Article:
[Welfl] . . . did not affirmatively assume a pervasive and controlling role in the work being accomplished by the Ayrcom employees in this case. Welfl did not control the methods of work or the operative details involved in accomplishing the tasks at hand on the date in question. Rather, Welfl performed duties that were expressly related to his jobsite inspection responsibilities to assure that the project was completed in accordance with the applicable specifications. Welfl did not control the methods of work or operative details, and the Ayrcom crew performed the tasks required to install the remote in the manner in which they usually performed such tasks. Welfl was doing the very job that Mid-State was hired to perform; Ayrcom employees were doing the precise tasks that the contract between their employer and RT Communications required. Any crossover of functions between Welfl, acting as Mid-State['s] onsite inspector, and Ayrcom was incidental and not such that it establishes liability on the part of Mid-State Consultants.
Aplt. App. at 30-31 ¶ 32. The court concluded that Mid-State owed no duty of care to Plaintiff and that Welfl's conduct was not the proximate cause of Plaintiff's injury.
On appeal Plaintiff argues that the district court erred in its application of Wyoming law, clearly erred in its factual finding that Mid-State did not assume control over the work or assume a duty of jobsite safety, and failed to make adequate factual findings as to whether Mid-State assumed an affirmative duty for Plaintiff's safety during the backfilling operations.
In a diversity action such as this, we apply the same substantive law as would the forum state and review the district court's determination of that law de novo. Hays v. Jackson Nat'l Life Ins., 105 F.3d 583, 587 (10th Cir. 1997). There is no dispute that Wyoming law governs.
Ayrcom and Mid-State were both retained as independent contractors by RT Communications. Plaintiff relies on Wyoming law regarding the duty of an owner to an employee of an independent contractor hired by the owner. Because it is undisputed that Mid-State was acting as an agent of the owner, RT Communications, we will assume with respect to Plaintiff's claims that Mid-State's liability would be no greater than if it had been the owner. Both parties have proceeded on this implicit assumption.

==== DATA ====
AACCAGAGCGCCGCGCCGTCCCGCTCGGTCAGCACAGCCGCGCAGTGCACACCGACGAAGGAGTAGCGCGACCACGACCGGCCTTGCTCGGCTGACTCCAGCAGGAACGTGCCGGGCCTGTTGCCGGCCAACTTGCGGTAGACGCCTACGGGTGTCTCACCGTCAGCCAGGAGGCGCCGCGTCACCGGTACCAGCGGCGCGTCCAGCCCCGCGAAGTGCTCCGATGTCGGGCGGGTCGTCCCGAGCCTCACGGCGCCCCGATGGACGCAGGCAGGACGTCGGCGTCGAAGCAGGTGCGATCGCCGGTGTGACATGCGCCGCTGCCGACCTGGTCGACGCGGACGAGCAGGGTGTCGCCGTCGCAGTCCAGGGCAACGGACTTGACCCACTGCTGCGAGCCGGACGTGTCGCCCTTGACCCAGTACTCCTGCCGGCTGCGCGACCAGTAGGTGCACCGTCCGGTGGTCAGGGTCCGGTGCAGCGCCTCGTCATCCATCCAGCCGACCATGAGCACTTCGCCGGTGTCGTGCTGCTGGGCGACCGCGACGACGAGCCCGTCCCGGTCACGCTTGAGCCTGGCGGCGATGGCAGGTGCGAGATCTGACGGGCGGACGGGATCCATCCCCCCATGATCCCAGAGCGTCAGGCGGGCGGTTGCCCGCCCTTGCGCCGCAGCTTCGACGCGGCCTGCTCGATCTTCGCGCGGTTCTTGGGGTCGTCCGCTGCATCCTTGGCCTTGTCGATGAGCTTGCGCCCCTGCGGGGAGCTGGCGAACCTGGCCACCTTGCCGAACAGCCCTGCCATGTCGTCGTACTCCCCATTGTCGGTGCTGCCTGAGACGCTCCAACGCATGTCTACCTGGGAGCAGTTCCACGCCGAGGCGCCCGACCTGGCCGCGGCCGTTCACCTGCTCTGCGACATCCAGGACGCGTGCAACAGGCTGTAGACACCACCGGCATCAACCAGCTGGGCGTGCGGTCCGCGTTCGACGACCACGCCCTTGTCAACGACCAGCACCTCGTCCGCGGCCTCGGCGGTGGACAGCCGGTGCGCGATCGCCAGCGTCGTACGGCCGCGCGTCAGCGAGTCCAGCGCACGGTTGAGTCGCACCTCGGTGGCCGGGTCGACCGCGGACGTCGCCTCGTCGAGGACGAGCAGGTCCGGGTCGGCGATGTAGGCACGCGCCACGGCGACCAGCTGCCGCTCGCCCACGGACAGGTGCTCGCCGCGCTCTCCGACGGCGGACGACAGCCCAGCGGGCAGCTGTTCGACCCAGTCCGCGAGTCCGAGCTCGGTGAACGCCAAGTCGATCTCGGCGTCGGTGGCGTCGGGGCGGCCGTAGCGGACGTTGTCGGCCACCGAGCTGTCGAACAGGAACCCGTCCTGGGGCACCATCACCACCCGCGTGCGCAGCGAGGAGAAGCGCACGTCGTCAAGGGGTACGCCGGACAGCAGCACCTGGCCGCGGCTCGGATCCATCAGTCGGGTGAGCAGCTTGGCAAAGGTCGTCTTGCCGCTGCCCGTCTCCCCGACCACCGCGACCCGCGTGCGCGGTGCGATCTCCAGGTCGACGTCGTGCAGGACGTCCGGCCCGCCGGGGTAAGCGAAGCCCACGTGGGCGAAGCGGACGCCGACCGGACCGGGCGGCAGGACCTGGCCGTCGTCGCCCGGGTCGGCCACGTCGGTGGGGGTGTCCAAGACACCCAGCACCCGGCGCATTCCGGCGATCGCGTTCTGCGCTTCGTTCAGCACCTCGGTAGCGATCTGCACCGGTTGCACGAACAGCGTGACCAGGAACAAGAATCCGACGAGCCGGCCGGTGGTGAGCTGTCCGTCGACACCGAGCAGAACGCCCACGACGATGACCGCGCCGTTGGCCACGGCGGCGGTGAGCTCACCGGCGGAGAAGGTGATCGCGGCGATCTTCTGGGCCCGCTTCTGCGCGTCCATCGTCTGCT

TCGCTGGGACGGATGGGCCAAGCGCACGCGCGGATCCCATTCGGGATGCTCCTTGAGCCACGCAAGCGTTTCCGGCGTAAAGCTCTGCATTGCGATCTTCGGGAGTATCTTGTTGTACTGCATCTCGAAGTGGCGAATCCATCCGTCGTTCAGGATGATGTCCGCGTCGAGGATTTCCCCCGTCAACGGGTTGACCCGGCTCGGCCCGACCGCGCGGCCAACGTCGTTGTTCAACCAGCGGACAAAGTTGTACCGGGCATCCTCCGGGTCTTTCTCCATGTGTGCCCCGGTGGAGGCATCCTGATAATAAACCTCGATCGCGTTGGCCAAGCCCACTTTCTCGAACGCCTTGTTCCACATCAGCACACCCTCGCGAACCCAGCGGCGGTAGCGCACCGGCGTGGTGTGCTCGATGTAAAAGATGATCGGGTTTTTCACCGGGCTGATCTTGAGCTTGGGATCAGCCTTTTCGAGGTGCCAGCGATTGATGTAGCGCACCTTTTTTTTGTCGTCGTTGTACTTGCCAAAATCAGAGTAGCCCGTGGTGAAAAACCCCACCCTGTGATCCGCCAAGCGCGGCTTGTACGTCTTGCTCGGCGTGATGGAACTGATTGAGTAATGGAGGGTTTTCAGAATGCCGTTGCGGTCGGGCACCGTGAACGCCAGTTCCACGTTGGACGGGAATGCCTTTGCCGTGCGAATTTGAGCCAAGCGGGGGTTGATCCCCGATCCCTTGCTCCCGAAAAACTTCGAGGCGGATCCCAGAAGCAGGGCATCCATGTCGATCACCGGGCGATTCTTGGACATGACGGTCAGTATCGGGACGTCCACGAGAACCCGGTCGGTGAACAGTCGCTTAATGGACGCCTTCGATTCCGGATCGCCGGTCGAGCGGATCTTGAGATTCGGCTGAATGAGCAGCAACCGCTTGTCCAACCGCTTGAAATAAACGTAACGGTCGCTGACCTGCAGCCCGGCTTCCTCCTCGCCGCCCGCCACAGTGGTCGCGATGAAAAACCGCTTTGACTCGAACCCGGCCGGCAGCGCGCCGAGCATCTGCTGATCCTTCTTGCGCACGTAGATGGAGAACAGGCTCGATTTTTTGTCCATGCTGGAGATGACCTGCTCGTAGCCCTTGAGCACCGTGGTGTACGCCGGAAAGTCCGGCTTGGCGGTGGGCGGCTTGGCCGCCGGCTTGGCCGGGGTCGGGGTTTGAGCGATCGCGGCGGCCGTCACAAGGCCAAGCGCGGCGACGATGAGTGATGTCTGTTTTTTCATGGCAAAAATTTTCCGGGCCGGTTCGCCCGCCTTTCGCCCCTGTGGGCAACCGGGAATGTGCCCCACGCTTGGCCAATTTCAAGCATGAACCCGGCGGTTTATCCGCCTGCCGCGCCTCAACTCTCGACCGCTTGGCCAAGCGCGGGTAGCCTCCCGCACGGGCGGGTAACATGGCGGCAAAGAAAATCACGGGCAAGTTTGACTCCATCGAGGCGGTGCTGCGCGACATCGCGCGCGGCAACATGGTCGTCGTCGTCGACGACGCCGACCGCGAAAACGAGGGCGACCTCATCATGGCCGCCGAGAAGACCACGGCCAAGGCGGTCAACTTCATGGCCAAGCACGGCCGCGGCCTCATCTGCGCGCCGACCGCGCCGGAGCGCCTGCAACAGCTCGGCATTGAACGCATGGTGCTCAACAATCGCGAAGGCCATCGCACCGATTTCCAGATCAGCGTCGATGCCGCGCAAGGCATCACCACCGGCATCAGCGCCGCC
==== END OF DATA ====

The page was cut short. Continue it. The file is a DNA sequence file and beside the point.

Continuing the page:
Wyoming law adopts the general rule that an owner "is not obligated to protect the employees of an independent contractor from hazards which are incidental to, or part of, the very work the contractor was hired to perform." Jones v. Chevron U.S.A., Inc., 718 P.2d 890, 894 (Wyo. 1986). But there are two important exceptions: "(1) workplace owner/employer (owner) exercises controlling and pervasive role over the independent contractor's work; or (2) owner assumes affirmative safety duties." Franks v. Indep. Prod. Co., 96 P.3d 484, 490 (Wyo. 2004). Liability under both exceptions derives from the exercise of control that is usually absent in the relationship between the owner and an independent contractor. "Because the [general rule of non-liability] is based on the owner's delegation of control to the contractor, it should not apply when the owner maintains control over the hazard that causes the harm." Jones, 718 P.2d at 895.
A. Controlling and Pervasive Role
We first consider whether Mid-State (through Welfl) exercised a "controlling and pervasive role" over Ayrcom's (Plaintiff's) work. It is not enough to exercise the type of control customary in the relationship between an owner and an independent contractor.
[This] exception does not apply unless the employer (owner) has the right to control the details of the work. The owner may retain a broad general power of supervision and control as to the results of the work so as to insure satisfactory performance of the independent contract--including the right to inspect, the right to stop the work, the right to make suggestions or recommendations as to details of the work, the right to prescribe alterations or deviations in the work--without changing the relationship from that of the owner and independent contractor or the duties arising from that relationship.
Franks, 96 P.3d at 490 (internal citations and quotation marks omitted). For liability to arise, the owner must go "beyond making general suggestions or recommendations [, as by instructing the employees] what to do, how and when to do it, and what equipment . . . to use." Natural Gas Processing Co. v. Hull, 886 P.2d 1181, 1186 (Wyo. 1994).
"To determine whether the nature and extent of the control present is sufficient to impose liability, both applicable contractual provisions and the actual exercise of control are relevant." Franks, 96 P.3d at 490. "Although the contract is not conclusive evidence of the status of the relationship between parties, it is a strong indication of the associations intended." Hull, 886 P.2d at 1184.